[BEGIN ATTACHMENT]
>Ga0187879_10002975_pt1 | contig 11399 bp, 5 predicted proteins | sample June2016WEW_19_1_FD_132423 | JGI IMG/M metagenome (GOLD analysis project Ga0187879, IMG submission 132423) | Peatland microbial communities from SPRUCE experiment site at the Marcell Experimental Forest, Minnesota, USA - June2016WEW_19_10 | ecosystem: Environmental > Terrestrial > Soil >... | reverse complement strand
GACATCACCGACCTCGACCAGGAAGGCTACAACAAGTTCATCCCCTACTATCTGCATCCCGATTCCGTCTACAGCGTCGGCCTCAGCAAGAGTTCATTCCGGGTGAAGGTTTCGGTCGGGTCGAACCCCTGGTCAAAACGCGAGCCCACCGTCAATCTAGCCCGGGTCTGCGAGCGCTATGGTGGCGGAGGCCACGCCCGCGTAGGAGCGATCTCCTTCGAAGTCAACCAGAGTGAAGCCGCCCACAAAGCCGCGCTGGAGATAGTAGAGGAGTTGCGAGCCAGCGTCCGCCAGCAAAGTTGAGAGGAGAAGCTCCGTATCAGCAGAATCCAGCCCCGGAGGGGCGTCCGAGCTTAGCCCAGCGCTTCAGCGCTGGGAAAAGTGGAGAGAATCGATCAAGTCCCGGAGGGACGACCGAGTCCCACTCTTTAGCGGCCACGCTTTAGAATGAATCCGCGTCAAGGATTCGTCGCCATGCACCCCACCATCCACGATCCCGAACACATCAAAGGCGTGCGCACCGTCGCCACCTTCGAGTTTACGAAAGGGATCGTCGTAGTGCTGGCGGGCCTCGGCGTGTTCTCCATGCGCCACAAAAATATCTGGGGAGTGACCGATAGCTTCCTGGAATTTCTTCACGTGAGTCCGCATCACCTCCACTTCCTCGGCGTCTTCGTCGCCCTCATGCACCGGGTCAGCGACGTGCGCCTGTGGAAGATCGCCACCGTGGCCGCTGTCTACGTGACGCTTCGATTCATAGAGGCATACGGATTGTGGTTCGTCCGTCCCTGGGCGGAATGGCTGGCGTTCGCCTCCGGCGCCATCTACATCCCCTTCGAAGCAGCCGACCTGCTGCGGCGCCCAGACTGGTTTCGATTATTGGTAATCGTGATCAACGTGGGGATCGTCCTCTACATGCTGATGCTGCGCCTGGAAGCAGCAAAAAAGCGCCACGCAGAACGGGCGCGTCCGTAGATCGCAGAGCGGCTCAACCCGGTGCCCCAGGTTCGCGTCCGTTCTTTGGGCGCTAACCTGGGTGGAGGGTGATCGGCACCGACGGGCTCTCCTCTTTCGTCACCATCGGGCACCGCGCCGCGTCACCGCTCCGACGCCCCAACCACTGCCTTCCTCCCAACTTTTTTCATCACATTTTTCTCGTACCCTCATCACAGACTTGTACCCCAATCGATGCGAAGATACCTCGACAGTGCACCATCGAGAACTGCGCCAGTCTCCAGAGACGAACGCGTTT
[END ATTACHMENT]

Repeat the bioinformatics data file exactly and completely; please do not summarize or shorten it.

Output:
>Ga0187879_10002975_pt1 | contig 11399 bp, 5 predicted proteins | sample June2016WEW_19_1_FD_132423 | JGI IMG/M metagenome (GOLD analysis project Ga0187879, IMG submission 132423) | Peatland microbial communities from SPRUCE experiment site at the Marcell Experimental Forest, Minnesota, USA - June2016WEW_19_10 | ecosystem: Environmental > Terrestrial > Soil >... | reverse complement strand
GACATCACCGACCTCGACCAGGAAGGCTACAACAAGTTCATCCCCTACTATCTGCATCCCGATTCCGTCTACAGCGTCGGCCTCAGCAAGAGTTCATTCCGGGTGAAGGTTTCGGTCGGGTCGAACCCCTGGTCAAAACGCGAGCCCACCGTCAATCTAGCCCGGGTCTGCGAGCGCTATGGTGGCGGAGGCCACGCCCGCGTAGGAGCGATCTCCTTCGAAGTCAACCAGAGTGAAGCCGCCCACAAAGCCGCGCTGGAGATAGTAGAGGAGTTGCGAGCCAGCGTCCGCCAGCAAAGTTGAGAGGAGAAGCTCCGTATCAGCAGAATCCAGCCCCGGAGGGGCGTCCGAGCTTAGCCCAGCGCTTCAGCGCTGGGAAAAGTGGAGAGAATCGATCAAGTCCCGGAGGGACGACCGAGTCCCACTCTTTAGCGGCCACGCTTTAGAATGAATCCGCGTCAAGGATTCGTCGCCATGCACCCCACCATCCACGATCCCGAACACATCAAAGGCGTGCGCACCGTCGCCACCTTCGAGTTTACGAAAGGGATCGTCGTAGTGCTGGCGGGCCTCGGCGTGTTCTCCATGCGCCACAAAAATATCTGGGGAGTGACCGATAGCTTCCTGGAATTTCTTCACGTGAGTCCGCATCACCTCCACTTCCTCGGCGTCTTCGTCGCCCTCATGCACCGGGTCAGCGACGTGCGCCTGTGGAAGATCGCCACCGTGGCCGCTGTCTACGTGACGCTTCGATTCATAGAGGCATACGGATTGTGGTTCGTCCGTCCCTGGGCGGAATGGCTGGCGTTCGCCTCCGGCGCCATCTACATCCCCTTCGAAGCAGCCGACCTGCTGCGGCGCCCAGACTGGTTTCGATTATTGGTAATCGTGATCAACGTGGGGATCGTCCTCTACATGCTGATGCTGCGCCTGGAAGCAGCAAAAAAGCGCCACGCAGAACGGGCGCGTCCGTAGATCGCAGAGCGGCTCAACCCGGTGCCCCAGGTTCGCGTCCGTTCTTTGGGCGCTAACCTGGGTGGAGGGTGATCGGCACCGACGGGCTCTCCTCTTTCGTCACCATCGGGCACCGCGCCGCGTCACCGCTCCGACGCCCCAACCACTGCCTTCCTCCCAACTTTTTTCATCACATTTTTCTCGTACCCTCATCACAGACTTGTACCCCAATCGATGCGAAGATACCTCGACAGTGCACCATCGAGAACTGCGCCAGTCTCCAGAGACGAACGCGTTT